DENVER, COLO–Denver is mulling new legislation that would increase the minimum wage to $15.87 an hour by 2021, with additional raises every subsequent year.
Introduced by Democratic Mayor Michael Hancock and Councilwoman At-large Robin Kniech, the measure would take effect in January of 2020, when businesses would be required to pay employees at least $13.87 an hour. After the additional $2 raise in 2021, that minimum would increase by 15 percent or $1.75 an hour—whichever is greater—every year after.
The current Colorado minimum wage is $11.10 an hour.
Researchers have long argued over the merits of minimum wage laws: A study from the University of Washington found that Seattle’s minimum wage hurt the city’s low-skilled workers, while a paper from the University of California, Berkeley says such reservations are unfounded, even in rural areas. It’s likely that there’s at least some truth to both conclusions: Some people earn more, some people work fewer hours for a higher hourly wage and end up breaking even, and some others might be shut out of the workforce altogether.
Yet one industry that tends to fall on the losing end of such proposals is the restaurant industry, which operates on skeletal profit margins—usually topping 6 percent at max.
Like much of the country, Denver offers a tipped wage, a lower hourly base pay for servers and bartenders that allows them to make up the rest—and more—in tips. But unlike much of the country, the Colorado Constitution stipulates that the tipped wage cannot be less than $3.02 below the state minimum, putting Denver’s current tipped base at $8.08. That’s already higher than the federal full minimum wage, which sits at $7.25 an hour. (It’s worth mentioning that, if tips don’t bring workers to the state’s minimum wage threshold, their employers are legally required to make up the difference.)
“The speed with which this hike would be implemented is extreme,” said Sonia Riggs, president and CEO of the Colorado Restaurant Association, noting that restaurants would have a grand total of two months to ready themselves for the first hike. The city council is set to vote on the measure in November. If it passes, she assumes that dining establishments across Denver will first find themselves rushing to raise prices.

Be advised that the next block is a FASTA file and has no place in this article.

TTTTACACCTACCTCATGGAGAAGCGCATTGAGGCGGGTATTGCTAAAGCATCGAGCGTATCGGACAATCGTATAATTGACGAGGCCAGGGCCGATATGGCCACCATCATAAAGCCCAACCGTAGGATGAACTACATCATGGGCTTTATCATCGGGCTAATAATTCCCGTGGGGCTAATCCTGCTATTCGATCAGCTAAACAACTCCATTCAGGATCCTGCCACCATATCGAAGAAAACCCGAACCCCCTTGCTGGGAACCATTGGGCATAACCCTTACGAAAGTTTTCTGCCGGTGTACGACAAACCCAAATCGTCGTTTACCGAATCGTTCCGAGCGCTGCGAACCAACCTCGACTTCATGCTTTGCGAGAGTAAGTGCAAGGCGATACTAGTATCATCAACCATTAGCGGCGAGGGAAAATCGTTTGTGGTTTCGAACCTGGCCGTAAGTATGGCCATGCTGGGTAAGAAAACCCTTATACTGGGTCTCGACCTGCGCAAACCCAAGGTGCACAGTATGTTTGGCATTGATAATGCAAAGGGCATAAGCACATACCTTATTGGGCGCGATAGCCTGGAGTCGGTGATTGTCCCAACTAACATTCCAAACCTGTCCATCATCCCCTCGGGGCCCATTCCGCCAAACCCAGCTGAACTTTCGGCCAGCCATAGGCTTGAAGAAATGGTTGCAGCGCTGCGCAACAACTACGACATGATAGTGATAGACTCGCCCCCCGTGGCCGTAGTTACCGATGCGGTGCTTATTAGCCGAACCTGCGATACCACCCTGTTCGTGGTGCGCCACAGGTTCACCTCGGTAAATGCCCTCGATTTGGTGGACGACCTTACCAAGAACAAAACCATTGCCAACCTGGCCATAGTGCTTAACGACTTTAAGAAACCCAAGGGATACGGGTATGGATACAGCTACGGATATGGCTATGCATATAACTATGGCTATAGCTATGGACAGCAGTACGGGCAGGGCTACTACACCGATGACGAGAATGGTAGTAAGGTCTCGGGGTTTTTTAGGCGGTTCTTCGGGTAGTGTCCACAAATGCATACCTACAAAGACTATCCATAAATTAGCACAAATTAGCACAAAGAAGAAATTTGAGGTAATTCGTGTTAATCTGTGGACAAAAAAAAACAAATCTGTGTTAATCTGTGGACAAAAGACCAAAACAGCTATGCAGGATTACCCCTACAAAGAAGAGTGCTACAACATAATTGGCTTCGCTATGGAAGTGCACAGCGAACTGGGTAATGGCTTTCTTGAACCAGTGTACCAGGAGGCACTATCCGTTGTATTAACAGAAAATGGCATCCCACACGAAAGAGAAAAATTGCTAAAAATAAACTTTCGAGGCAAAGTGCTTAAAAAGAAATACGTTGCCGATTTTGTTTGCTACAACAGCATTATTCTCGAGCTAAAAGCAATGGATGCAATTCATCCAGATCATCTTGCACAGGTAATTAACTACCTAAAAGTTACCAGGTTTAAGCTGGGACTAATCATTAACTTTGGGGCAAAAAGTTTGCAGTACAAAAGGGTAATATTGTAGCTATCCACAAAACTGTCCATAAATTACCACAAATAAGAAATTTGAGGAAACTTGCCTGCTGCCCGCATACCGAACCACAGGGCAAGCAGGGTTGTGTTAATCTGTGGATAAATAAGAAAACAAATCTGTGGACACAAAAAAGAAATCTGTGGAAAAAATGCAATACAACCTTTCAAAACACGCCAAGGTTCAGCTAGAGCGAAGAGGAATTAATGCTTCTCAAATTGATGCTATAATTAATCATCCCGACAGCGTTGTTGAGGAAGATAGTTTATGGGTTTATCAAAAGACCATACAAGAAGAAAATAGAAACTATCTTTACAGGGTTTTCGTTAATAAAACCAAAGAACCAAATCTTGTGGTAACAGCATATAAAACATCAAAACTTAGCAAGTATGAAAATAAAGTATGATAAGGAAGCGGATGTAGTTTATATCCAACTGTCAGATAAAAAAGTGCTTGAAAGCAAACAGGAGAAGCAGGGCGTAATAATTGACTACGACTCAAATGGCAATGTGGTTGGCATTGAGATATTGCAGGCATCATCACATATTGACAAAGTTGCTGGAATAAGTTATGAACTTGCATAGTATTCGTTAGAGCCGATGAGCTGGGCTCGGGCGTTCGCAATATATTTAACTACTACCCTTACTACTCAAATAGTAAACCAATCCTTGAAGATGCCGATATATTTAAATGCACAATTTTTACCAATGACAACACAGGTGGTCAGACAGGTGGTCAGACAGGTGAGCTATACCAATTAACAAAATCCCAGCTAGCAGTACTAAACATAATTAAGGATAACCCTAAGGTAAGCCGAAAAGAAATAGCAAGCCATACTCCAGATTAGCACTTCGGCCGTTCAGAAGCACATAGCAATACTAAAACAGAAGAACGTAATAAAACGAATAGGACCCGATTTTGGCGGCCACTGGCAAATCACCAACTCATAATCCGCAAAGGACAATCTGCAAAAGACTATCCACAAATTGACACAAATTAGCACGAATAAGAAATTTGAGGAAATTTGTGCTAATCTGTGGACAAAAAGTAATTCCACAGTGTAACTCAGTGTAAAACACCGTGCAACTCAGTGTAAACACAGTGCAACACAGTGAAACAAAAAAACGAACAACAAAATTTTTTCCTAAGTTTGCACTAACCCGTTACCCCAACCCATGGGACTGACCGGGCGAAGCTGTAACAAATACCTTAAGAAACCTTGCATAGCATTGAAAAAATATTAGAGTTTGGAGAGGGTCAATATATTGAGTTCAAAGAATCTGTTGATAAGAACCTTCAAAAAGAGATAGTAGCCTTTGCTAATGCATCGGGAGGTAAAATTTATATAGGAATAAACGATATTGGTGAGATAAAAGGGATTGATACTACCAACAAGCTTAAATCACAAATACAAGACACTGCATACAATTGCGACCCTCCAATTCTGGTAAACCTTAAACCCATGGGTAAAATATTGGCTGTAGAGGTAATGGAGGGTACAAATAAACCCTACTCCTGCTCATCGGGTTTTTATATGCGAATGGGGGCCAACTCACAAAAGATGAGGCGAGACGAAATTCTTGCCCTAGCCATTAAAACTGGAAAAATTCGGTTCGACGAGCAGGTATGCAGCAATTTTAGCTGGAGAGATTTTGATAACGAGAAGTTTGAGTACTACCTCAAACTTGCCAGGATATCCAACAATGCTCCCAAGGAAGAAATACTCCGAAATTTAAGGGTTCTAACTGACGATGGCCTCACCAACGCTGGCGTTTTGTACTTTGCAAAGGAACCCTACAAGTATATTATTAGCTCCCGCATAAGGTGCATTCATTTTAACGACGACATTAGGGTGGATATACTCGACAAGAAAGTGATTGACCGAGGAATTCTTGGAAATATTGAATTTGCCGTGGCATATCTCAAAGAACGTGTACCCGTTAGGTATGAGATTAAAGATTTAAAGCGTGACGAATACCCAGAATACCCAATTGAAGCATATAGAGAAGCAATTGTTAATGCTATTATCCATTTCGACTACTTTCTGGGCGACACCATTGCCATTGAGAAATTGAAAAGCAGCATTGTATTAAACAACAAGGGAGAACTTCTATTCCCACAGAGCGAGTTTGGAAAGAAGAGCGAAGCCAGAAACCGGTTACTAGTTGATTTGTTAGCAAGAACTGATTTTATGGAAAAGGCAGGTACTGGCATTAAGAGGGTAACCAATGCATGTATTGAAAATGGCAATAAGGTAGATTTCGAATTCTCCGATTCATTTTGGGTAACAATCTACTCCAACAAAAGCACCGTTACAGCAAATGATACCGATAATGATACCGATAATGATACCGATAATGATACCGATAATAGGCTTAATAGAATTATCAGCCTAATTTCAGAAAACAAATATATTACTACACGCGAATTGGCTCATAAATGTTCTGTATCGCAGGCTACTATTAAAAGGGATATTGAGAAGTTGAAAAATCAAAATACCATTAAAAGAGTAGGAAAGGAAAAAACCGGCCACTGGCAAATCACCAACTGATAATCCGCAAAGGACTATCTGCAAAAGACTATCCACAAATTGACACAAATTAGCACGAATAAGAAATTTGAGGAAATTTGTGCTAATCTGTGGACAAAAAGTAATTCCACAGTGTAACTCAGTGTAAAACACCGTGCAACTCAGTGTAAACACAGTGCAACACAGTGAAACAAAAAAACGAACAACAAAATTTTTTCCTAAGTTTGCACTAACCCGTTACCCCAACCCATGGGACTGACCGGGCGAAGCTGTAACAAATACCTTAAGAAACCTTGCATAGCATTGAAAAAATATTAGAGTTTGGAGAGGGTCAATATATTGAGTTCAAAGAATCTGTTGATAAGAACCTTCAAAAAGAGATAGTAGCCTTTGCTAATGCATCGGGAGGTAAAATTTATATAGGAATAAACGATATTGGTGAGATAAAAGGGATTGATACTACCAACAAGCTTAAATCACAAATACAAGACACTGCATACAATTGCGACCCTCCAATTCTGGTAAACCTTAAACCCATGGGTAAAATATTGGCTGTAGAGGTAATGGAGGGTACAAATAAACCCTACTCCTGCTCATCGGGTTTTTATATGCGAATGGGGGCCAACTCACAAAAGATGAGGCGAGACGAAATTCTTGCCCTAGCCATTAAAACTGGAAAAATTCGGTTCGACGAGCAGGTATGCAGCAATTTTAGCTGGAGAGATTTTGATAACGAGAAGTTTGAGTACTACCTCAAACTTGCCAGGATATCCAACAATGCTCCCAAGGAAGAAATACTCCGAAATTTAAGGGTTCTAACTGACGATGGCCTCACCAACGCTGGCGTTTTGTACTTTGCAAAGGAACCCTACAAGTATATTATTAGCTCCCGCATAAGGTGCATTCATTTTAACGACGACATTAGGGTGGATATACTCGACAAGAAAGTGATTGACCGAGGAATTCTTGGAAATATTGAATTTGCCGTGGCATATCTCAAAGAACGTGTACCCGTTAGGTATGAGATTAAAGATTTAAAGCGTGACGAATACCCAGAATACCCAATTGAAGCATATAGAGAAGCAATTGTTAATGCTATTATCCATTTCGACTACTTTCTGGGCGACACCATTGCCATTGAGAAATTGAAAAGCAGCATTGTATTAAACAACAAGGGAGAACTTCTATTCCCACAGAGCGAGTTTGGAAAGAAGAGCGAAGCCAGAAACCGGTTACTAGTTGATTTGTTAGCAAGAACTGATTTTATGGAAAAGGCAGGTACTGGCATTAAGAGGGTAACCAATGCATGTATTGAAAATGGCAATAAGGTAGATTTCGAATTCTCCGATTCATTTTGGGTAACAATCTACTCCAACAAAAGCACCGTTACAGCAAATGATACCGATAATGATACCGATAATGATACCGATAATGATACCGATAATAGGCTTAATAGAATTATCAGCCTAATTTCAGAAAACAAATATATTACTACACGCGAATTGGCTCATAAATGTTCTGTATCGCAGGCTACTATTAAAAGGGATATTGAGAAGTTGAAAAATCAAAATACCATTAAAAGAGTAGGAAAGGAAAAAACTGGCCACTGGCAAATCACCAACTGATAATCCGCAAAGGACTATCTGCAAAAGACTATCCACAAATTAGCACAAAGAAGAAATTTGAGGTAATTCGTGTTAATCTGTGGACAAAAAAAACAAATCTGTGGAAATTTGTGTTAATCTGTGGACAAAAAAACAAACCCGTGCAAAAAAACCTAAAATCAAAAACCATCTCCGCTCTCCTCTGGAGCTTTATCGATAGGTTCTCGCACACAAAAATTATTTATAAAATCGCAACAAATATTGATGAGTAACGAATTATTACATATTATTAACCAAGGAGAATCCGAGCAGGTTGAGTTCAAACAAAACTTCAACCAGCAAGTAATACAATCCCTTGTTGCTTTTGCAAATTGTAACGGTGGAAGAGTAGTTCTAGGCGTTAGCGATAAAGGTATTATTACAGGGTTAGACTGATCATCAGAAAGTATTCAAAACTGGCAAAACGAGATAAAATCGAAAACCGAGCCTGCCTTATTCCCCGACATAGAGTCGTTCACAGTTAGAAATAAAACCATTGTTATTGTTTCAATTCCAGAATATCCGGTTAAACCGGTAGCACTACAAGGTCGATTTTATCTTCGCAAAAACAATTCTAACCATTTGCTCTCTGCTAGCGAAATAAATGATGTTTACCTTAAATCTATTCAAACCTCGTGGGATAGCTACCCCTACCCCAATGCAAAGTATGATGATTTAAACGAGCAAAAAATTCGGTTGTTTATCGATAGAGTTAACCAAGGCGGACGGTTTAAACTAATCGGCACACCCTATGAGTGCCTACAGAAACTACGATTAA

“People are not willing [to] pay $25 for a cheeseburger,” says Riggs. “Less eating out is bad for everyone in this business.”
That won’t be the only effect. Riggs explains that, as it stands, servers in the city make somewhere between $20-40 on average, an even greater sum than Denver’s proposed minimum wage hike. They’ll still see a considerable bump in hourly wages. But kitchen staff, who typically make a marginal rate higher than the state’s $15.87 proposal, will receive nothing at all. Back-of-house employees will thus watch front-of-house staff land a sizable raise, even though the latter were already bringing home considerably more cash.
“When the cook making $17 an hour sees the server getting a 50 percent raise to do the same job, the cook is going to want $20 an hour,” says Riggs. “But remember, the restaurant has less money to work with here to accommodate that. So again, the restaurant has to raise prices and decrease costs, including cutting staff, in order to survive.”
Survival is the name of the game in the restaurant industry, and it’s a hard one to win. That becomes even less achievable with large minimum wage hikes: A recent study conducted by two researchers at Harvard Business School found that a median-rated restaurant on Yelp was 14 percent more likely to shutter with every dollar added to the tipped wage. For Denver, those odds would reach 67 percent come January 2021, if the legislation sails through the city council.
Riggs also remarks that restaurants in the area face a labor shortage in kitchen staff. Yet the measure would just further aggravate that problem, hamstringing the restaurateurs who want to hire more help, but who can no longer afford it.
“In the case of the restaurant industry,” she says “this proposal actually hurts the people it’s trying to help.”
this article first appeared.is an assistant editor at Reason, where a version of